It's Time to Abolish the Mortgage Interest Deduction

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The Washington establishment remains impregnable to the simple truths of responsible financial management. This fact is no longer a secret for the vast majority of Americans, who, unfortunately for their own financial wellbeing, now follow the political class in support of policies that will weigh us down for decades to come.

The inkling of what lies ahead is manifest in people's flagging expectations about their own future. The recent 2013 Retirement Confidence Survey, for example, found that the percentage of workers confident that they will have enough money in retirement remains at the all-time lows of 2011. Today, many workers are concerned about making ends meet, let alone contributing more to their depleted retirement accounts. Fifty-five percent of workers and 39 percent of retirees found themselves with too much debt.

And what, according to Federal Reserve data, is the source of nearly three quarters of current household debt? Decades of high-leverage housing policy, fervently endorsed by both left and right, have encouraged Americans to rack up a mountain of mortgage debt, accounting for $9.4 trillion of the more than $12.8 trillion we now owe as individuals. Not only have homes become an unreliable source of pension funding, but for many thinking about retirement, they are a burden and a liability.

There is, however, a systemic shift in housing policy that could change all this and return us to a nation of thrifty households that balance their books and expect the same of their politicians.

Here is how our current system works. Your neighbor, Bill, loads up on debt in what is effectively a 15-year rental agreement disguised as a mortgage - it requires a sizable deposit that substantially increases Bill's economic risk. His financial advisor encourages him to take it; after all, mortgage rates and inflation can only go higher. Then, the federal government lets Bill write the lender's profit off his tax return. Months later, an old friend offers Bill work with a startup that would double his pay, but he cannot relocate or take on the employment risk because of his mortgage. An important manifestation of the dynamism we need to jumpstart our economy is lost because of our mortgage burdens, one of the many shortfalls of the current tax system.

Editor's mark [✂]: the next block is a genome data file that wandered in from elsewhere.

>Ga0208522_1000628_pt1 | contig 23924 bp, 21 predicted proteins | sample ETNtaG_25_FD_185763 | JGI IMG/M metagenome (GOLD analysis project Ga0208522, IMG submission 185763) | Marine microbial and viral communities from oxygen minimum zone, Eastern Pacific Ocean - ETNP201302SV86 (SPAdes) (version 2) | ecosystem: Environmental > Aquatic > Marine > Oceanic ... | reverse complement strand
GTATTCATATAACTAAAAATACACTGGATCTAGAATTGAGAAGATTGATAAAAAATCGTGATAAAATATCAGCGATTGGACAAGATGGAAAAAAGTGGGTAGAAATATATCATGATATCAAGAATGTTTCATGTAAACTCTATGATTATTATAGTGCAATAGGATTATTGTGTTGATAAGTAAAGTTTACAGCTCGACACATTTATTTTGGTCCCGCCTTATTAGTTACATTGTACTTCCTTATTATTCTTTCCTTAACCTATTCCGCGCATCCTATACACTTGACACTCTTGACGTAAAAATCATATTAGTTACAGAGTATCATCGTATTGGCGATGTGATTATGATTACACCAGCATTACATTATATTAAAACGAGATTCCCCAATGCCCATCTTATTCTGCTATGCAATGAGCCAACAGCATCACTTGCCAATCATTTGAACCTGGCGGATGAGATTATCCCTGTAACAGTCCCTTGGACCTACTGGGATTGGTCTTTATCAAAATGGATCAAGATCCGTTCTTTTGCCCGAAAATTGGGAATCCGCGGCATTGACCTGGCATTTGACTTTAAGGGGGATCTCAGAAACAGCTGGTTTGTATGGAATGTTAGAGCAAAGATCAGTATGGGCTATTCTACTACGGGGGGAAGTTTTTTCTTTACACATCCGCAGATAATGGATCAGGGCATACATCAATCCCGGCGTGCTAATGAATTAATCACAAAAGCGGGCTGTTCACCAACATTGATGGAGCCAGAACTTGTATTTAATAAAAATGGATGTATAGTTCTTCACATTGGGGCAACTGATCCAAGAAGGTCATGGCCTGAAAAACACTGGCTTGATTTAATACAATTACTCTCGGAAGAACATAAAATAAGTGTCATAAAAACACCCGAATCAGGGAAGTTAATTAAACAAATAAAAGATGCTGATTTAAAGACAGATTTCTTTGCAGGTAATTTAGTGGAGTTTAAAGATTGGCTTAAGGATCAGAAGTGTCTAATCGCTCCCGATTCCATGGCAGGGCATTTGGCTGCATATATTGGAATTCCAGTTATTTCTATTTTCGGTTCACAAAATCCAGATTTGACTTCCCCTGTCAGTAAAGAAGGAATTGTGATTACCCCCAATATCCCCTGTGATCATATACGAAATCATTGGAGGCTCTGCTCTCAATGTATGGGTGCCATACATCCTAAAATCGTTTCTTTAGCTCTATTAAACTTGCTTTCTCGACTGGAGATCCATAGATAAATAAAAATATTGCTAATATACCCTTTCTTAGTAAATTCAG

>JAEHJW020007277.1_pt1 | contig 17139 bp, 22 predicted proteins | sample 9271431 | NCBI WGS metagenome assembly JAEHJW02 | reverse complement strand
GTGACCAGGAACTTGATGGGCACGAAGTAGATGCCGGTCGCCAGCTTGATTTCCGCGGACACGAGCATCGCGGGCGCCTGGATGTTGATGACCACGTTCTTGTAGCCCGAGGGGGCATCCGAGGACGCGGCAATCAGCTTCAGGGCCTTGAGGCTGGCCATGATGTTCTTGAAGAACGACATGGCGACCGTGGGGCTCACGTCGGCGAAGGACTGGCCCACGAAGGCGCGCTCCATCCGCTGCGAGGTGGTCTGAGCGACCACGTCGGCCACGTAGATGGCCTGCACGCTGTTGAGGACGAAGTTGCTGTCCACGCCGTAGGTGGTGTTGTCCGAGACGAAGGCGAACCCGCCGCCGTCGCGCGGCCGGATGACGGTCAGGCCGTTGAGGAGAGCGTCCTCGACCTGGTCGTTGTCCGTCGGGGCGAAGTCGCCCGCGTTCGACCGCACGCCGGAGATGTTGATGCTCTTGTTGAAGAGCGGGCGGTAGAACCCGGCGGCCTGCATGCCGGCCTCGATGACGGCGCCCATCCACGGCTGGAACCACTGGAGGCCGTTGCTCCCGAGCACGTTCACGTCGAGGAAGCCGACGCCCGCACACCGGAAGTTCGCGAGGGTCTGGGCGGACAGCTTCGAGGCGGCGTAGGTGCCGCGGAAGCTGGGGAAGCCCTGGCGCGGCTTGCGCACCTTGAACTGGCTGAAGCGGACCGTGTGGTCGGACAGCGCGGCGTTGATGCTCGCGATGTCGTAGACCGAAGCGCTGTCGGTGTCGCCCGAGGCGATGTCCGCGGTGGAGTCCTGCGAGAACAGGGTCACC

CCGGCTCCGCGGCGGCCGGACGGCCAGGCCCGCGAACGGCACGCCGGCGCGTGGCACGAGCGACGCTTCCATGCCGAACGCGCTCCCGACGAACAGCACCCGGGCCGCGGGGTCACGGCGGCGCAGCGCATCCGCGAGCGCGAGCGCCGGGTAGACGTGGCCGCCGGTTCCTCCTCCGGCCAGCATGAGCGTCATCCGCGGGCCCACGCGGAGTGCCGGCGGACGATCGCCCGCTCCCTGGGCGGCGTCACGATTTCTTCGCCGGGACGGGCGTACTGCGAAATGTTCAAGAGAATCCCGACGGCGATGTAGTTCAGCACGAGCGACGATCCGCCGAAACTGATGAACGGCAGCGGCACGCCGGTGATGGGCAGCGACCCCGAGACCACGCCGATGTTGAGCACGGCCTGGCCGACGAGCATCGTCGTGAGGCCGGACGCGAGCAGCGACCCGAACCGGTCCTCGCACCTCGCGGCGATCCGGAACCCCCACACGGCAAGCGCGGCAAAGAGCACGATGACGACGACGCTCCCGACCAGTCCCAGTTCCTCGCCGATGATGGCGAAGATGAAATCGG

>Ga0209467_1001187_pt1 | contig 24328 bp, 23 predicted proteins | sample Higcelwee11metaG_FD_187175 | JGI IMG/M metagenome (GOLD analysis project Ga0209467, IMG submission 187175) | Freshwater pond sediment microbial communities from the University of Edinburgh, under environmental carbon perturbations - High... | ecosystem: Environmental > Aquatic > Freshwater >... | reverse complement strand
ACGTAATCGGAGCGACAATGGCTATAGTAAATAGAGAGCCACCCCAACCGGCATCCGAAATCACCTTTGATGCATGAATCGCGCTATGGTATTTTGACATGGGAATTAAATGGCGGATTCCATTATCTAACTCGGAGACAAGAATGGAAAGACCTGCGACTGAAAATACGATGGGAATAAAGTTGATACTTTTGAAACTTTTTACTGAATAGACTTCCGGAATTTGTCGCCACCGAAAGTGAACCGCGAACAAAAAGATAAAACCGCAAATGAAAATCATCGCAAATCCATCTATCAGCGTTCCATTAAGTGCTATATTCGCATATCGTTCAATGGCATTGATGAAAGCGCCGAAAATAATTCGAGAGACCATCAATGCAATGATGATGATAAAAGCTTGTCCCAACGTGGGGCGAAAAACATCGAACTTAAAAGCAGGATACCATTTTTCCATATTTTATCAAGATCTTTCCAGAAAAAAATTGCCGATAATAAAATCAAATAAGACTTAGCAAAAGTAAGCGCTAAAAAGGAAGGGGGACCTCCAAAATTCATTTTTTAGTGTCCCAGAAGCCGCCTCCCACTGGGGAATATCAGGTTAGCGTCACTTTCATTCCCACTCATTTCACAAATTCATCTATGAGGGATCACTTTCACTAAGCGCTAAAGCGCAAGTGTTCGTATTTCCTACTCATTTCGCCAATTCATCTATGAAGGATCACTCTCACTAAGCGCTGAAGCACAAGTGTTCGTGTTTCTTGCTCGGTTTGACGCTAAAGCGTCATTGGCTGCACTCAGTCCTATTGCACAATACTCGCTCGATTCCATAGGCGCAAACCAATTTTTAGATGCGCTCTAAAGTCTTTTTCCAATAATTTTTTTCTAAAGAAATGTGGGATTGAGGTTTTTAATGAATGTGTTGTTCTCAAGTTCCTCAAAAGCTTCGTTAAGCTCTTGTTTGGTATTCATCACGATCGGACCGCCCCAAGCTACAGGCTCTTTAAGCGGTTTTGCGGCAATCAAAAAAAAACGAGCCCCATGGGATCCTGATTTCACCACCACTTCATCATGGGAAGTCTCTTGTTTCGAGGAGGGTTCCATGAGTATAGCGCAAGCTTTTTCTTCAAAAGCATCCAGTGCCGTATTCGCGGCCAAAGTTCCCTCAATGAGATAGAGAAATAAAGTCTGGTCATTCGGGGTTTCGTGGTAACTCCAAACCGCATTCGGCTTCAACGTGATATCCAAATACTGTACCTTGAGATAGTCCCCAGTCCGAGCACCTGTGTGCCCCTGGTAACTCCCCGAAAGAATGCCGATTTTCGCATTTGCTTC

What's worse, Ted, another neighbor from across the street, who works hard to save and buy a home with cash, is punished by the IRS for his prudence. The interest on his savings is taxed as ordinary income because someone has to pay for the tax deduction on Bill's reckless borrowing. Adding insult to injury, Bill's ill-advised purchase makes houses scarcer and even less affordable for Ted.

Could anyone have come up with a better scheme to promote excessive long-term borrowing and labor-market rigidity, while effectively providing another subsidy to mortgage lenders - in addition to the trillions in taxpayer guarantees for mortgage loans?

We need action that in the short run is bold and in the long run is wise. It starts with ending the mortgage deduction. This highly visible act would demonstrate how seriously congressional leaders take both homeownership and tax reform.

Nowadays, paying more for a house means you get more from the public in tax deductions, which are effectively funneled to financial intermediaries such as mortgage lenders. But existing mortgages can be grandfathered into a system where new first-time homebuyers only receive a lump-sum tax credit from the Federal Housing Finance Agency. This fairer approach reduces the incentive to borrow because the amount of the subsidy no longer increases with the underlying leverage, and so excessive risk-taking isn't favored. If instead the credit is tied to the size and proportion of the down payment, it would entice homebuyers to take out a smaller loan, thus putting them on a firmer financial footing. With less leverage, there would be less speculative buying, milder housing bubbles and, ultimately, housing that is more affordable for everyone and an asset in retirement.

Taxpayers will also benefit. The one-time credit will slash the expenditure cost and make it more predictable because it would be limited to a single transaction that cuts out the middle man - the often irresponsible lender. The multibillion-dollar mortgage deduction now fluctuates with both new and refinanced mortgages, and goes exclusively towards interest cost. The homebuyer credit would actually go directly towards paying for the home, thereby reducing both overall interest cost and mortgage duration. The FHFA would match a percentage of the down payment for qualifying buyers, but from that point on, no more carving out deductions would be allowed.

The mortgage deduction is not only unfair, expensive and ineffective, but also helps consign many Americans to a retirement riddled by the angst of debt and poverty. What America needs now more than ever is a more honest system which does not play tax games that discourage the saver and urge on the spendthrift. We should have a mortgage system that does not subsidize the financial industry at the expense of taxpayers and debt-ridden retirees, but rather restores our homes and our nation's fiscal house to a surer and securer financial foundation.

Iliya Atanasov is a senior fellow in finance at the Pioneer Institute, a Boston-based think tank.  

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